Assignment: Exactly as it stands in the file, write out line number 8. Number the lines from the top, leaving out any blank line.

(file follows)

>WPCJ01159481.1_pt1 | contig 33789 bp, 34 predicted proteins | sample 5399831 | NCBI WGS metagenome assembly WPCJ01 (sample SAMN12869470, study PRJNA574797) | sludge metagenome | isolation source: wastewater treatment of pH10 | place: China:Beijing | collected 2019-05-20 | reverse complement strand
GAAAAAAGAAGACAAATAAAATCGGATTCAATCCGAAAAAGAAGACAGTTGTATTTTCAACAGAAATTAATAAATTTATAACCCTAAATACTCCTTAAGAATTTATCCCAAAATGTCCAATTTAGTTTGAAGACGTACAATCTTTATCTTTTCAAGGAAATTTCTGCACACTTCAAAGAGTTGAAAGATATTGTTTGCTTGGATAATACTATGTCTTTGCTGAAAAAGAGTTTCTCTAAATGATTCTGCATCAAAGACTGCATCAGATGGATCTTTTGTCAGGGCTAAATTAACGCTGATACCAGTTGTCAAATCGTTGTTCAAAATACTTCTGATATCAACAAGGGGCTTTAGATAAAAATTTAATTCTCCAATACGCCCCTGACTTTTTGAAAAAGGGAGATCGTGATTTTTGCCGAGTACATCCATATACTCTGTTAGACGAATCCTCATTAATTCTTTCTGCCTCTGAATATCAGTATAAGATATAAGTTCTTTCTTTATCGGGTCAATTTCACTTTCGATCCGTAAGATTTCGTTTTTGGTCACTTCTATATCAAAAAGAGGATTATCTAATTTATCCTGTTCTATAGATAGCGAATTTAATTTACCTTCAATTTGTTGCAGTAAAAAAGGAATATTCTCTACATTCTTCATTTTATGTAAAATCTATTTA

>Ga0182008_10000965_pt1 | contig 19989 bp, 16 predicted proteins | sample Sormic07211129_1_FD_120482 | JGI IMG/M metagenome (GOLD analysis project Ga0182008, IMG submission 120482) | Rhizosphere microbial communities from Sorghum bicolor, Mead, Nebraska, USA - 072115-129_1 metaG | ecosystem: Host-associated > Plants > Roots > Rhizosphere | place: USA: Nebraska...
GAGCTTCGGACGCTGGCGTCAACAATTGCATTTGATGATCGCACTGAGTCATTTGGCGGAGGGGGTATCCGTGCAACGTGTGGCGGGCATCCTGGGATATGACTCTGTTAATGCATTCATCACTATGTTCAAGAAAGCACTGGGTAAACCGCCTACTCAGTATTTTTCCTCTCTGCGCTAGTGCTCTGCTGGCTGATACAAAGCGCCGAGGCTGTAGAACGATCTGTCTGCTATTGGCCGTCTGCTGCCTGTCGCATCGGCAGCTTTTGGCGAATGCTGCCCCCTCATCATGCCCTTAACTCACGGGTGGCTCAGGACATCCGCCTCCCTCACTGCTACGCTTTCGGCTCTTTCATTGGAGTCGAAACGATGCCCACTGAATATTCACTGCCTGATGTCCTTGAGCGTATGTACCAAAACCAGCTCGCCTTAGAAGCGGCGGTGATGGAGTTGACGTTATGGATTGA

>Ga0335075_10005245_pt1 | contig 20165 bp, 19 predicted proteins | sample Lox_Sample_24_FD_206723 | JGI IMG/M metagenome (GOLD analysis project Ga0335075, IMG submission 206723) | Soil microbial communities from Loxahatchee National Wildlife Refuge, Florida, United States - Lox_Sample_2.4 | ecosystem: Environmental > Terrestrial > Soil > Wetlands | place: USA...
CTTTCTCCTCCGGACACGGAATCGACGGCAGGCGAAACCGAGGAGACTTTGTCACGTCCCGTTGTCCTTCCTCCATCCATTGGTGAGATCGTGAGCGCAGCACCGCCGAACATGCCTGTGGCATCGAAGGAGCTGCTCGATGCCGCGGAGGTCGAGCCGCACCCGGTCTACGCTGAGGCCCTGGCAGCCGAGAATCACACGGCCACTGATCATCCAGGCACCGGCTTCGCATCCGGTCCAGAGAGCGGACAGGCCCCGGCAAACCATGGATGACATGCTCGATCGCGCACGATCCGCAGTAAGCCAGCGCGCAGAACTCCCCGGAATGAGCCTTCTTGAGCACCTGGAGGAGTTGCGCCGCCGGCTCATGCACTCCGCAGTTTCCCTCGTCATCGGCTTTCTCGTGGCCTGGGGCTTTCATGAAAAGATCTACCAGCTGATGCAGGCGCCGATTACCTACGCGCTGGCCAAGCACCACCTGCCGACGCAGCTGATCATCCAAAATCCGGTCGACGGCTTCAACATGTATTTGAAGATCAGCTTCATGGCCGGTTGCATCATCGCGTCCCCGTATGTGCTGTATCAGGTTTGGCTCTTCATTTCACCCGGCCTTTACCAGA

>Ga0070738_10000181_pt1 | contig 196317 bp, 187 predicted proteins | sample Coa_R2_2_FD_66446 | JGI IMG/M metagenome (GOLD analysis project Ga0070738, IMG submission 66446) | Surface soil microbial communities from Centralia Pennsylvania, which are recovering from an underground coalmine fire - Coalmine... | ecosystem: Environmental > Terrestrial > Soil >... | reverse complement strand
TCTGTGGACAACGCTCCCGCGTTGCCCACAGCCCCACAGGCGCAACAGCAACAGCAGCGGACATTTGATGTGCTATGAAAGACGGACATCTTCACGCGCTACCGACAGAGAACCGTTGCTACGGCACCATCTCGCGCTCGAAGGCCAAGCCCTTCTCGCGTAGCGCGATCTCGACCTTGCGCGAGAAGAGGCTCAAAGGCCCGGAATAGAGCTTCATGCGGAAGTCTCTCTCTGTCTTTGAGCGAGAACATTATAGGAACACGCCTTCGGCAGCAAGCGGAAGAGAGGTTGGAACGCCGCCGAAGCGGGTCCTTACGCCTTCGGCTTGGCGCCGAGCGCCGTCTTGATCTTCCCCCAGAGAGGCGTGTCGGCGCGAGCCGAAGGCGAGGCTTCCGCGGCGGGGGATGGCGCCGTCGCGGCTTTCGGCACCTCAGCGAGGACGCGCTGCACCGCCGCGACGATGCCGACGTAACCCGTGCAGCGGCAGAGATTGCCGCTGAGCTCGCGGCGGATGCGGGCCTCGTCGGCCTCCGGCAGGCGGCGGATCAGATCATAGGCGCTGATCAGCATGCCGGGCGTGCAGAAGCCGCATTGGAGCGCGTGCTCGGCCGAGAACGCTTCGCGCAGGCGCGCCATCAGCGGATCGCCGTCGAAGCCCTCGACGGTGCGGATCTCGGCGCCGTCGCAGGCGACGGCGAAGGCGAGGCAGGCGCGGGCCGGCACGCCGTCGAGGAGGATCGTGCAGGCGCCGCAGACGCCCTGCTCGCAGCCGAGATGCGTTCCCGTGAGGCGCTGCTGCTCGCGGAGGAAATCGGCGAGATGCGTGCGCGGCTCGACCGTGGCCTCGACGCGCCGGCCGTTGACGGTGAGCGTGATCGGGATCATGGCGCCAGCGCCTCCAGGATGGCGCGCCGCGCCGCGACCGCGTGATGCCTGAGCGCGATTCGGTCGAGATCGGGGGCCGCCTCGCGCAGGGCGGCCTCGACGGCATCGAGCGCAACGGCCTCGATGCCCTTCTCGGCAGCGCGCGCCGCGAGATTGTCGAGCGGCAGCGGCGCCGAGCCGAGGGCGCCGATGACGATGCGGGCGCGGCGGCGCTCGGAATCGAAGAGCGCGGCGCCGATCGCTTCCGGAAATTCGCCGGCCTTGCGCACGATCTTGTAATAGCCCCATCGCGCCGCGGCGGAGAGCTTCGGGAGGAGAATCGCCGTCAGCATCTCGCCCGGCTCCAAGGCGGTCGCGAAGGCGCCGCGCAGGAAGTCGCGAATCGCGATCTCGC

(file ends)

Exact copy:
TCTGTGGACAACGCTCCCGCGTTGCCCACAGCCCCACAGGCGCAACAGCAACAGCAGCGGACATTTGATGTGCTATGAAAGACGGACATCTTCACGCGCTACCGACAGAGAACCGTTGCTACGGCACCATCTCGCGCTCGAAGGCCAAGCCCTTCTCGCGTAGCGCGATCTCGACCTTGCGCGAGAAGAGGCTCAAAGGCCCGGAATAGAGCTTCATGCGGAAGTCTCTCTCTGTCTTTGAGCGAGAACATTATAGGAACACGCCTTCGGCAGCAAGCGGAAGAGAGGTTGGAACGCCGCCGAAGCGGGTCCTTACGCCTTCGGCTTGGCGCCGAGCGCCGTCTTGATCTTCCCCCAGAGAGGCGTGTCGGCGCGAGCCGAAGGCGAGGCTTCCGCGGCGGGGGATGGCGCCGTCGCGGCTTTCGGCACCTCAGCGAGGACGCGCTGCACCGCCGCGACGATGCCGACGTAACCCGTGCAGCGGCAGAGATTGCCGCTGAGCTCGCGGCGGATGCGGGCCTCGTCGGCCTCCGGCAGGCGGCGGATCAGATCATAGGCGCTGATCAGCATGCCGGGCGTGCAGAAGCCGCATTGGAGCGCGTGCTCGGCCGAGAACGCTTCGCGCAGGCGCGCCATCAGCGGATCGCCGTCGAAGCCCTCGACGGTGCGGATCTCGGCGCCGTCGCAGGCGACGGCGAAGGCGAGGCAGGCGCGGGCCGGCACGCCGTCGAGGAGGATCGTGCAGGCGCCGCAGACGCCCTGCTCGCAGCCGAGATGCGTTCCCGTGAGGCGCTGCTGCTCGCGGAGGAAATCGGCGAGATGCGTGCGCGGCTCGACCGTGGCCTCGACGCGCCGGCCGTTGACGGTGAGCGTGATCGGGATCATGGCGCCAGCGCCTCCAGGATGGCGCGCCGCGCCGCGACCGCGTGATGCCTGAGCGCGATTCGGTCGAGATCGGGGGCCGCCTCGCGCAGGGCGGCCTCGACGGCATCGAGCGCAACGGCCTCGATGCCCTTCTCGGCAGCGCGCGCCGCGAGATTGTCGAGCGGCAGCGGCGCCGAGCCGAGGGCGCCGATGACGATGCGGGCGCGGCGGCGCTCGGAATCGAAGAGCGCGGCGCCGATCGCTTCCGGAAATTCGCCGGCCTTGCGCACGATCTTGTAATAGCCCCATCGCGCCGCGGCGGAGAGCTTCGGGAGGAGAATCGCCGTCAGCATCTCGCCCGGCTCCAAGGCGGTCGCGAAGGCGCCGCGCAGGAAGTCGCGAATCGCGATCTCGC